The Racing Community is Mourning the Death of John Andretti: ‘Always the Good Ones We Lose Too Soon’


John Andretti reached the finish line of his life much too soon.

At 56 years of age, the member of racing loyalty passed away after a long battle with colon cancer. Not only was John the nephew of Mario Andretti, but he also found success in both IndyCar and NASCAR through the years. Heck, he once raced in the Indianapolis 500 and the Coca-Cola 600…in the same day.

[RELATED: Legendary Racer John Andretti Shares Sad News Regarding Current Cancer Battle]

The man was a quiet beast.

“I’m an Andretti,” Andretti told the IndyStar back in 2018. “I already beat the age I should have lived to. Growing up when you’re a little bit wild in a race car, I think everybody in our family’s always heard this: ‘You’re not going to live to see 20.’ Then it was, ‘You’re not going to live see 25,’ then, ’30.’ But here I am. Still going. Our family’s already been through plenty of trials, and we’re still here. To get taken down by this, well, I’m going to go out giving it the strongest fight I can give it.”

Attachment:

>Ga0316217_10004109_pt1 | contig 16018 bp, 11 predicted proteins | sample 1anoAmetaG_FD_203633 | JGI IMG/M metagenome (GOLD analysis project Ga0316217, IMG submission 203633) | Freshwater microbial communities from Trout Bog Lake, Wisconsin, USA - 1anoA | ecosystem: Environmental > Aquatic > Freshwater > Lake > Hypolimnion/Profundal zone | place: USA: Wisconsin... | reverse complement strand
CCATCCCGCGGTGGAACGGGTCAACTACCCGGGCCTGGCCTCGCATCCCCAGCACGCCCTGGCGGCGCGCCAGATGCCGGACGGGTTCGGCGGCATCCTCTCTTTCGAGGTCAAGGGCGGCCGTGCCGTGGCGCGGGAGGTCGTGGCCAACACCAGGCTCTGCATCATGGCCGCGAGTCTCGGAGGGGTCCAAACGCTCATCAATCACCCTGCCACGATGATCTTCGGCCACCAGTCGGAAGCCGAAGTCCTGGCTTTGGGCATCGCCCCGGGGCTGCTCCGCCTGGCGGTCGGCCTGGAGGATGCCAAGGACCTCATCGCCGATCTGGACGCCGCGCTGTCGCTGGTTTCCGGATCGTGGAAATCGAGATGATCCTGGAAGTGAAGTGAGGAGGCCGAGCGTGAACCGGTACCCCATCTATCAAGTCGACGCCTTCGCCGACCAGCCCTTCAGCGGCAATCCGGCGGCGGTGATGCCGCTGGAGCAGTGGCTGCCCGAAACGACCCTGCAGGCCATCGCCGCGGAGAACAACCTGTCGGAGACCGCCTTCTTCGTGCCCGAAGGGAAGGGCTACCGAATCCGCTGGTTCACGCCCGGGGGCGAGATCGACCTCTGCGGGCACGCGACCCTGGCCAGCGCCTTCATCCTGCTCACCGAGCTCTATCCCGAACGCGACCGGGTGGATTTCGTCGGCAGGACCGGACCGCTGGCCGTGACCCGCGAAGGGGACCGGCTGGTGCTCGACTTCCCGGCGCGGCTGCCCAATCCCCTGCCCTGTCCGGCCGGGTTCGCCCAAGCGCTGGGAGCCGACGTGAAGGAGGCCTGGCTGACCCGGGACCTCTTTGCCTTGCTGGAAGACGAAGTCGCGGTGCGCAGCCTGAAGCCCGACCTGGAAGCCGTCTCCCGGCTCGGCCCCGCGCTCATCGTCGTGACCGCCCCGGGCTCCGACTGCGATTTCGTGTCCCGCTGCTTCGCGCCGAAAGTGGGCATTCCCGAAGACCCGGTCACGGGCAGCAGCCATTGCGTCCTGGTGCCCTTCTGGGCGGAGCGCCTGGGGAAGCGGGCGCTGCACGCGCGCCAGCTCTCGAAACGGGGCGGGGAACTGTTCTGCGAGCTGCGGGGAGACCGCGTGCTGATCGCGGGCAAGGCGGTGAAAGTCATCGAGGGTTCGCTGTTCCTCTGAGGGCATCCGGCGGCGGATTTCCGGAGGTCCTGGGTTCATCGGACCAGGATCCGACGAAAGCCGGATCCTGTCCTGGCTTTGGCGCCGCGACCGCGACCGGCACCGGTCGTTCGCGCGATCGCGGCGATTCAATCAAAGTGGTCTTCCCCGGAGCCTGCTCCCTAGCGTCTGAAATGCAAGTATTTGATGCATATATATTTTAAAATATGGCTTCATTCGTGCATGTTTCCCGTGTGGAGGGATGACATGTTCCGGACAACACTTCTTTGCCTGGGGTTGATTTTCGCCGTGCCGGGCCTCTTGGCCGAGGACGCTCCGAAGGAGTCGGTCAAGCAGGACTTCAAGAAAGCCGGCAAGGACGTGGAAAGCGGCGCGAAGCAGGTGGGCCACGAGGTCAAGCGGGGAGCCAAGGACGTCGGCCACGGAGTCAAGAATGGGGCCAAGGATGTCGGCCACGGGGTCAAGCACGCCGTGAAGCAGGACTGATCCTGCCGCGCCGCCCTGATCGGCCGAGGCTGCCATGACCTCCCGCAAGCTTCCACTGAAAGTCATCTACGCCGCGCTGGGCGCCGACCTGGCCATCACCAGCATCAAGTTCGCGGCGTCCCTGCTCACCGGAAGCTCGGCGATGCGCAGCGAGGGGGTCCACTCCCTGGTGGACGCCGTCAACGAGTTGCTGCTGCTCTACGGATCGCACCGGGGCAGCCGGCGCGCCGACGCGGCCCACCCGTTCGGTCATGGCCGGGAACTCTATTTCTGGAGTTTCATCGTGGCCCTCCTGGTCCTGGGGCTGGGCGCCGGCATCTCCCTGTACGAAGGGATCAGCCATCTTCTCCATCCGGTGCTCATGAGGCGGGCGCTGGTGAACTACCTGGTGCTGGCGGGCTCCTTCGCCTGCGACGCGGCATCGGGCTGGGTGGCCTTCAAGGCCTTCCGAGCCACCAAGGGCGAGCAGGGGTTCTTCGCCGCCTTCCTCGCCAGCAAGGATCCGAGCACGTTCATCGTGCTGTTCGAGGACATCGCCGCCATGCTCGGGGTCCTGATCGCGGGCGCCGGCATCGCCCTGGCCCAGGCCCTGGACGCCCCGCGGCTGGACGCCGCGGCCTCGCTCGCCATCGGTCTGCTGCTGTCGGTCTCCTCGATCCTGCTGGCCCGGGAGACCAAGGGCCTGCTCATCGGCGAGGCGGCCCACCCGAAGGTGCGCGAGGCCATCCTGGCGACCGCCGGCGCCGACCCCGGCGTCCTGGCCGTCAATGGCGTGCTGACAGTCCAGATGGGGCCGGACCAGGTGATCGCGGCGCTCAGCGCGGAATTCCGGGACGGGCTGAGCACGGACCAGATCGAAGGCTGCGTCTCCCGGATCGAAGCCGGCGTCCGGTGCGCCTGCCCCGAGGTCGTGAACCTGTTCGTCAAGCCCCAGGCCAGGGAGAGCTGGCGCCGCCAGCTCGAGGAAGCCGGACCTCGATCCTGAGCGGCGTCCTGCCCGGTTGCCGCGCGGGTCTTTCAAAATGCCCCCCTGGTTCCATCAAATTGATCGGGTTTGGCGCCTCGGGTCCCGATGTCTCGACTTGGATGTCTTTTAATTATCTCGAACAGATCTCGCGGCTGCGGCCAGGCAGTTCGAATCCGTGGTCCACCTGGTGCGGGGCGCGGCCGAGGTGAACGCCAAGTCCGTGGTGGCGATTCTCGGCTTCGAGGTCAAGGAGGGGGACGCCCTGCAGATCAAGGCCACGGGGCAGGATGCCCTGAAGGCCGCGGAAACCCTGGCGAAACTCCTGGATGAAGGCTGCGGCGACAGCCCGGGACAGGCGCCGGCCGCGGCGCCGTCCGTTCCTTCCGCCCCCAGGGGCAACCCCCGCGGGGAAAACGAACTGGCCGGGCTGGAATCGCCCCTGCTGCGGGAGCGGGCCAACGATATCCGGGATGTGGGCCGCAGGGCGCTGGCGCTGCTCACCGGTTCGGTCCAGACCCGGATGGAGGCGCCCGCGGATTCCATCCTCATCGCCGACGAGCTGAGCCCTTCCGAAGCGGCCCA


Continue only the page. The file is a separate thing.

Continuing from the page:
And fight he did.

And that’s what so many of his fellow drivers will remember about him.

[RELATED: NASCAR’s John Andretti Shares Update on Cancer Journey: “I Hate The Ride”]

“Sad news about John Andretti,” NASCAR driver Kurt Busch tweeted out on Thursday (Jan. 30.) “Racing against him was always tough because you knew he was smiling in his helmet while he was driving. John inspired me to do “The Double.” RIP.”

“The best godfather,” IndyCar driver Marco Andretti tweeted out. “Your passion for Motorsport was admirable. Always the good ones we lose too soon.”



Perhaps one of Andretti’s most lasting legacies was his determination to the hashtag #CheckIt4Andretti, which reminded people to get their routine colon cancer screenings.

“This type of cancer, it’s known as the silent killer, and it caught him when he was too busy in racing and chasing doing things he loved,” Mario Andretti said. “He knew he made that mistake, but instantly, his mind-set was ‘Maybe, I can help prevent others from making the same mistake.'”